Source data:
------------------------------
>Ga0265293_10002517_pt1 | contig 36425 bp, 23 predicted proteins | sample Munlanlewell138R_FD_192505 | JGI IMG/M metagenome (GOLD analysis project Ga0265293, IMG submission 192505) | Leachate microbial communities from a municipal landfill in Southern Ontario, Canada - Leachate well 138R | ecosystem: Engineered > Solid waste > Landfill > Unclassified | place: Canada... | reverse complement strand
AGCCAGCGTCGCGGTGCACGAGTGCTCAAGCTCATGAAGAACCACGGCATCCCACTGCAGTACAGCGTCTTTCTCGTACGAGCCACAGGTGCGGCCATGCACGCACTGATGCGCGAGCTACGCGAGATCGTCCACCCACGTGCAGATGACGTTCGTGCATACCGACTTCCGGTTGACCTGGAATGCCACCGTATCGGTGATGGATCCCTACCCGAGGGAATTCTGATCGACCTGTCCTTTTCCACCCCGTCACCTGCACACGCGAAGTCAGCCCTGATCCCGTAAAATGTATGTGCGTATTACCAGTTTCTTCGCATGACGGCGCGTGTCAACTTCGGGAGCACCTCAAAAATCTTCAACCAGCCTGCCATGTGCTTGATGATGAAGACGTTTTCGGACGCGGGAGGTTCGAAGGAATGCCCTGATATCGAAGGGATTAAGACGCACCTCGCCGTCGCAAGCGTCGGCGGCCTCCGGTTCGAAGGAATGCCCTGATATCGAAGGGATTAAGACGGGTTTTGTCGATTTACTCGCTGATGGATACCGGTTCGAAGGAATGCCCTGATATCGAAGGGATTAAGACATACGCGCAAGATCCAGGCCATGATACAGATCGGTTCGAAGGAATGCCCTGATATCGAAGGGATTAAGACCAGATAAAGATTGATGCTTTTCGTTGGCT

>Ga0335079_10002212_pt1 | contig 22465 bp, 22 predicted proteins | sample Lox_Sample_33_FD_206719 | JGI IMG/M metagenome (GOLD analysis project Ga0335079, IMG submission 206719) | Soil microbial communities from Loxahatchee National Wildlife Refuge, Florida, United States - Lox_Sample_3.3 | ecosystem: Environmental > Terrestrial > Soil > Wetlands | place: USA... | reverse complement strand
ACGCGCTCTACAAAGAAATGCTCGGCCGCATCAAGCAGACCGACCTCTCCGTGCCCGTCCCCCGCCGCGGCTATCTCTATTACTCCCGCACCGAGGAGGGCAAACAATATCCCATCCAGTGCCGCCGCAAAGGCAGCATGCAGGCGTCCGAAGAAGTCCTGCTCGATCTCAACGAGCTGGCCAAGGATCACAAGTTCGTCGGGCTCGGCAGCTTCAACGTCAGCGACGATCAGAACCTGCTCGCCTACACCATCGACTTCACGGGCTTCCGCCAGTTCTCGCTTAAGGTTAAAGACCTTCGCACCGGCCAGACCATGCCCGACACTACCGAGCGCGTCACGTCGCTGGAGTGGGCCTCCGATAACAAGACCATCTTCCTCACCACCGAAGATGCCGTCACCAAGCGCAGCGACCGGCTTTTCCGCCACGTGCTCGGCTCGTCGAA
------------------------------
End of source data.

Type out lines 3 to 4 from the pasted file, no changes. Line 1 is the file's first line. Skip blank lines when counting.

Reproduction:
>Ga0335079_10002212_pt1 | contig 22465 bp, 22 predicted proteins | sample Lox_Sample_33_FD_206719 | JGI IMG/M metagenome (GOLD analysis project Ga0335079, IMG submission 206719) | Soil microbial communities from Loxahatchee National Wildlife Refuge, Florida, United States - Lox_Sample_3.3 | ecosystem: Environmental > Terrestrial > Soil > Wetlands | place: USA... | reverse complement strand
ACGCGCTCTACAAAGAAATGCTCGGCCGCATCAAGCAGACCGACCTCTCCGTGCCCGTCCCCCGCCGCGGCTATCTCTATTACTCCCGCACCGAGGAGGGCAAACAATATCCCATCCAGTGCCGCCGCAAAGGCAGCATGCAGGCGTCCGAAGAAGTCCTGCTCGATCTCAACGAGCTGGCCAAGGATCACAAGTTCGTCGGGCTCGGCAGCTTCAACGTCAGCGACGATCAGAACCTGCTCGCCTACACCATCGACTTCACGGGCTTCCGCCAGTTCTCGCTTAAGGTTAAAGACCTTCGCACCGGCCAGACCATGCCCGACACTACCGAGCGCGTCACGTCGCTGGAGTGGGCCTCCGATAACAAGACCATCTTCCTCACCACCGAAGATGCCGTCACCAAGCGCAGCGACCGGCTTTTCCGCCACGTGCTCGGCTCGTCGAA